Rocking-Chair Moon

By the time an idea becomes a story, and if you’re lucky, a book, it’s likely gone through a number of transformations. And the transformations don’t happen overnight. They may take years of false starts and trials and errors and deletions and additions, of brainstorming and brain-farting, of hand-clapping and hand-wringing and hand-holding, of critique and praise and understanding and misunderstanding and bafflement, of acceptance and rejection.

To varying degrees, it’s been that way with all of my stories. None has traveled a straight and certain path from the first two- or three-line sentence to publication. But none has seen more in the way of false starts and convoluted pathways than a story I call Rocking-Chair Moon. I “started” it thirteen years ago, when I wrote a poem for my daughter Jaime’s high school yearbook. At the time, I didn’t see it as the beginning of something bigger, and when I wrote another poem for my son Jeff’s yearbook a year later, I considered that a standalone also.

The poems, or at least the spirit of the poems, stuck with me, though, and years later I began thinking about writing a coming-of-age story about two siblings and doing it as a series of poems. The story wouldn’t follow my kids’ lives, it would be two entirely different siblings with different stories, but at some point, I’d be able to plug in revised versions of the original poems. The rest would flow out of my imagination. Well, not flow, exactly, more like ooze. Or stagger.

I didn’t think (much) about the marketing realities of doing this kind of project. I had other things I was working on, and I knew novels in verse had been successful previously, so I didn’t worry about it. But when I finally decided to document these two fictitious kids’ lives from early elementary school all the way into their twenties, I kind of realized I was moving into uncharted territory and there might not be a neat fit with anything a publisher would have in mind for an actual book. I mean, who might the audience be? In what niche at a publishing house could a story like this belong? What publishing house would it even go to?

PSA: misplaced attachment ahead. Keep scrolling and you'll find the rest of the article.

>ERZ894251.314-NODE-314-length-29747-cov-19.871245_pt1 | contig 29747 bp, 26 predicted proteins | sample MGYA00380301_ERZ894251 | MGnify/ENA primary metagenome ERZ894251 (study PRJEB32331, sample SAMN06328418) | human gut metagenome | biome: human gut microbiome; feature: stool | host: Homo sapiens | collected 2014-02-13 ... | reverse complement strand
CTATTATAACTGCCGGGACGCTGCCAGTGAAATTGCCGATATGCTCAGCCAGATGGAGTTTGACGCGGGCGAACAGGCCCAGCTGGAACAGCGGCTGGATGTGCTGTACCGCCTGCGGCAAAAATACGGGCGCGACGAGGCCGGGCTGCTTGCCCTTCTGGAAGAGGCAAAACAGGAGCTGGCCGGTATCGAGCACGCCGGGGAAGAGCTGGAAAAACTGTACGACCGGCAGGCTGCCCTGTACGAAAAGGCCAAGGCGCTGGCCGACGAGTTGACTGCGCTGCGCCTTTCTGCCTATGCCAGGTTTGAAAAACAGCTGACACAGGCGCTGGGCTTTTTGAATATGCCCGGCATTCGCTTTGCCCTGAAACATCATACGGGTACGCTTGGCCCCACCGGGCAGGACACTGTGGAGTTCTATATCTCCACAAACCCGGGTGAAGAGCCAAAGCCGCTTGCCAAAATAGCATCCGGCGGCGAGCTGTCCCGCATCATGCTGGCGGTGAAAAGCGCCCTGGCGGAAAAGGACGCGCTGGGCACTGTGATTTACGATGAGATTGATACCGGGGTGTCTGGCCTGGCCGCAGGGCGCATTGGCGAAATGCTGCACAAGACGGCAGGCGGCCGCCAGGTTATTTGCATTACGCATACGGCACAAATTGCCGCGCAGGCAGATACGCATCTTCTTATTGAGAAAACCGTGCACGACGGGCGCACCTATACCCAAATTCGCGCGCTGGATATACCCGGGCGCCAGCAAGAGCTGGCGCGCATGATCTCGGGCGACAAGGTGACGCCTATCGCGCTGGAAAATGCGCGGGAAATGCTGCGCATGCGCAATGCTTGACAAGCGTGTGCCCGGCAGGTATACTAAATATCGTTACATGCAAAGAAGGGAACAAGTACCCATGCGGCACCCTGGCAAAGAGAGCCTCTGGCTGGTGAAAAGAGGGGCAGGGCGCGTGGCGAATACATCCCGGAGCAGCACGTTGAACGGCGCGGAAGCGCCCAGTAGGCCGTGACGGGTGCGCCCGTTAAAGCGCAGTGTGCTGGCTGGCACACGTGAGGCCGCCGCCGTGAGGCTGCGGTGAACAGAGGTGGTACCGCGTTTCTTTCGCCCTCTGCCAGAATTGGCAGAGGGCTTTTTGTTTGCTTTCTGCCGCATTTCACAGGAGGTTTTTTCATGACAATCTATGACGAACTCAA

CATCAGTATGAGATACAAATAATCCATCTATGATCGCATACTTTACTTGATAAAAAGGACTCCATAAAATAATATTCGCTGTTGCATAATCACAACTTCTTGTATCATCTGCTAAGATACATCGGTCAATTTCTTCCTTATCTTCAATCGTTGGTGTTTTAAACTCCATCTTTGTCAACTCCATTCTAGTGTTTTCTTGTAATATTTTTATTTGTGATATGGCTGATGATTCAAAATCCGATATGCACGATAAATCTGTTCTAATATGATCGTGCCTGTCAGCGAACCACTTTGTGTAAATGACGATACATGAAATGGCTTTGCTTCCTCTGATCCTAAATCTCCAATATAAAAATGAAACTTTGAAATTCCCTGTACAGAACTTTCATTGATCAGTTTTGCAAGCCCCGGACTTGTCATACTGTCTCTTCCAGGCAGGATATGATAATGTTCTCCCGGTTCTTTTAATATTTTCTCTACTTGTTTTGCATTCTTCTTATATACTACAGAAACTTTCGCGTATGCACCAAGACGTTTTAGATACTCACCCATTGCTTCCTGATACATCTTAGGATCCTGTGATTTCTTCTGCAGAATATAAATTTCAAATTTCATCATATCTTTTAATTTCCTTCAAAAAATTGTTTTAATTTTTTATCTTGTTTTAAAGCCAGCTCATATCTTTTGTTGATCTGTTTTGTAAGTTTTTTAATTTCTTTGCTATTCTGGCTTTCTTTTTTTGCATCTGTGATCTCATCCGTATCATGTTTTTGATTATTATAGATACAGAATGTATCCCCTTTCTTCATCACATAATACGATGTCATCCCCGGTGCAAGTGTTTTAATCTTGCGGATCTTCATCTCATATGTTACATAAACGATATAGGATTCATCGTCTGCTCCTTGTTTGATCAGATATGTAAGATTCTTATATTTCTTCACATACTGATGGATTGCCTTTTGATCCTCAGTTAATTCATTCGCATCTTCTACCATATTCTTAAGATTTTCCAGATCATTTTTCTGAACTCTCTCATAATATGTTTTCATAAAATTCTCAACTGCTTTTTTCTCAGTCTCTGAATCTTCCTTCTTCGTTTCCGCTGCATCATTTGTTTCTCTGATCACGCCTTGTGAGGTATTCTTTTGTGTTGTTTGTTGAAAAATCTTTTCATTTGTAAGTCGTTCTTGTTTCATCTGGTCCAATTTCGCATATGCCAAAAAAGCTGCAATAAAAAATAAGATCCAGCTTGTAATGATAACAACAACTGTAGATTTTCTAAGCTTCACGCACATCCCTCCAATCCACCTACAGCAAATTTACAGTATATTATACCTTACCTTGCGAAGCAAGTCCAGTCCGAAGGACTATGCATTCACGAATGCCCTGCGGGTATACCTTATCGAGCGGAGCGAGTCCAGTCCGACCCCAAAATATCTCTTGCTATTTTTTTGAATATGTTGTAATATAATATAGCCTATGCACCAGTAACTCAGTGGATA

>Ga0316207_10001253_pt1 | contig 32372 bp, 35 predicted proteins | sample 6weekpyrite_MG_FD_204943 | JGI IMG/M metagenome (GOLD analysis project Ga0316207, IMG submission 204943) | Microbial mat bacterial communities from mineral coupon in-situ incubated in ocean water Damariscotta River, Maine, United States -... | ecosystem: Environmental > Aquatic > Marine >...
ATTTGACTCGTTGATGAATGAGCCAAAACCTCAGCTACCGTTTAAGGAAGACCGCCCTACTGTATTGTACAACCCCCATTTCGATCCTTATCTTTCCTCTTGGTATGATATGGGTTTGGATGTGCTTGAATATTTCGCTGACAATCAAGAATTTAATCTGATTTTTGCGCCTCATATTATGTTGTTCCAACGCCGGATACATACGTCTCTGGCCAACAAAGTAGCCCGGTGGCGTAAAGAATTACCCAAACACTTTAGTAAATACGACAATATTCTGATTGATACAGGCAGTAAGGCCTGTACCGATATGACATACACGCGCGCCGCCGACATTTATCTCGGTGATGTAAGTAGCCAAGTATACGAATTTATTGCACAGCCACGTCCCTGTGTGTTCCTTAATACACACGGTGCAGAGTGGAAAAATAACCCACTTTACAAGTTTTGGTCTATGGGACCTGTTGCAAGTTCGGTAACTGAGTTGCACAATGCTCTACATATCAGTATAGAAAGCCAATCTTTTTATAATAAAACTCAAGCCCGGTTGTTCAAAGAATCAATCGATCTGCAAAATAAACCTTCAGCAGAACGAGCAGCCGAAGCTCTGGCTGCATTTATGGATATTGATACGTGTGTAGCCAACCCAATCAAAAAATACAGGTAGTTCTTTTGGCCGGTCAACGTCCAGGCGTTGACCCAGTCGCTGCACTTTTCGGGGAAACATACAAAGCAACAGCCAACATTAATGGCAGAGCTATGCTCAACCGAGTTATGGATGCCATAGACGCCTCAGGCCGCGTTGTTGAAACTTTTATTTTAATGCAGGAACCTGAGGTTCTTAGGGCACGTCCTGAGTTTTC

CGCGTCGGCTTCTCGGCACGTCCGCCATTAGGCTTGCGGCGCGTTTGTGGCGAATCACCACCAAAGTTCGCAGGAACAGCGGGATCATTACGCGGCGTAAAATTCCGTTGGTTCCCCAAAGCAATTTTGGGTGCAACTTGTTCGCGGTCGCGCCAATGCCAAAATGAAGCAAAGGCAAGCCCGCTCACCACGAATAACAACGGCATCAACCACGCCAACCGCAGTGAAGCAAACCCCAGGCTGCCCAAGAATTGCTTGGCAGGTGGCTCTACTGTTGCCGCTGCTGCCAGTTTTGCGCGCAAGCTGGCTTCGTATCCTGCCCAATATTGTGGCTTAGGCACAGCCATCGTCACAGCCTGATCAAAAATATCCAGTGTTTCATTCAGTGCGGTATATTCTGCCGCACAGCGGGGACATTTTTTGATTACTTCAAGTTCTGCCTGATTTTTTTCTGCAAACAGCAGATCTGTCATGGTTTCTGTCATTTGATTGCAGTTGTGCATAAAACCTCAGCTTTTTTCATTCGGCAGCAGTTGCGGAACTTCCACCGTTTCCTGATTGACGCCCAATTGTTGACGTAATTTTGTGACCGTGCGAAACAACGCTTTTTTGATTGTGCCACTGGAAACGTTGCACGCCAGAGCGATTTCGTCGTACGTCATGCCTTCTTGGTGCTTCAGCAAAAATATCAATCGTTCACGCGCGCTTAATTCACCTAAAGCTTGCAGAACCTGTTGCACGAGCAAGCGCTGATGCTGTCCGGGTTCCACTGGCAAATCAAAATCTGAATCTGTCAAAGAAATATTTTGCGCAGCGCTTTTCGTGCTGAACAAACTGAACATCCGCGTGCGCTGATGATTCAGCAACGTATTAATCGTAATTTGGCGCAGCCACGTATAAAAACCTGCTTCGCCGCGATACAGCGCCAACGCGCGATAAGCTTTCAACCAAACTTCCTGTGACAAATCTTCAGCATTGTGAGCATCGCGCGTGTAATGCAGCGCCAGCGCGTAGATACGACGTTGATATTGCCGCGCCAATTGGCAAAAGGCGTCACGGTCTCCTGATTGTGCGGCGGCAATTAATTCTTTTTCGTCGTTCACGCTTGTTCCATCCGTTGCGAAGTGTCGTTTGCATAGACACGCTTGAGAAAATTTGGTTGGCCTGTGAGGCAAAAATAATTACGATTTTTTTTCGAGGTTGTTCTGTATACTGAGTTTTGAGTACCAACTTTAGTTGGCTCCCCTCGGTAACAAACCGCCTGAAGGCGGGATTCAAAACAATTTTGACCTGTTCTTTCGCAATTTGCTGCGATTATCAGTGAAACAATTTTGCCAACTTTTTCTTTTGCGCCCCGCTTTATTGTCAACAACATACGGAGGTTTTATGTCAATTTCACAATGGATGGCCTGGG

But I plodded on. In between other projects, I imagined the story and wrote poems to bring it to life. I showed it to other writers and got feedback. Readers liked it but noted the difficulty of selling something like this. It’s not a young kids book. It’s not middle grade. It’s maybe young adult, but you’re going past the teen years and that isn’t done with YA. New adult? Nah. Too much focus on the younger years, not enough romance. With all that in mind, I went on. I revised, cut, added, reshaped, reordered.

I sent it out to agents and editors. Not a bunch of them, but enough to let me know that my (and others’) reservations were well-founded. They didn’t know how to sell it or publish it. So, I pretty much shelved it a couple of years ago and got on with other stuff.

I still have hopes for it, though, and I’d like to have people read it, one way or another. So, what I’m going to do, at least for now, is let readers read it in small doses, one poem at a time, on my website and Facebook. A serial format, you could say.

You might decide that you’re a reader who doesn’t care about categories or niches—you just want to read a story about a couple of kids making their way through life. You might decide you want to ride along with them as they experience the fun, the difficult, the heartwarming, the heartbreaking.

Eventually, it’s going to get published, even if I have to go the self-published route, which isn’t a bad option. But for now, it’s gonna be small-batch time. We’ll get started soon, probably this week (the week of July 23rd). I’ll try to get a poem a day up for you, and if they’re short, maybe several. And if I miss a day or two, I’ll double up the next time I post.


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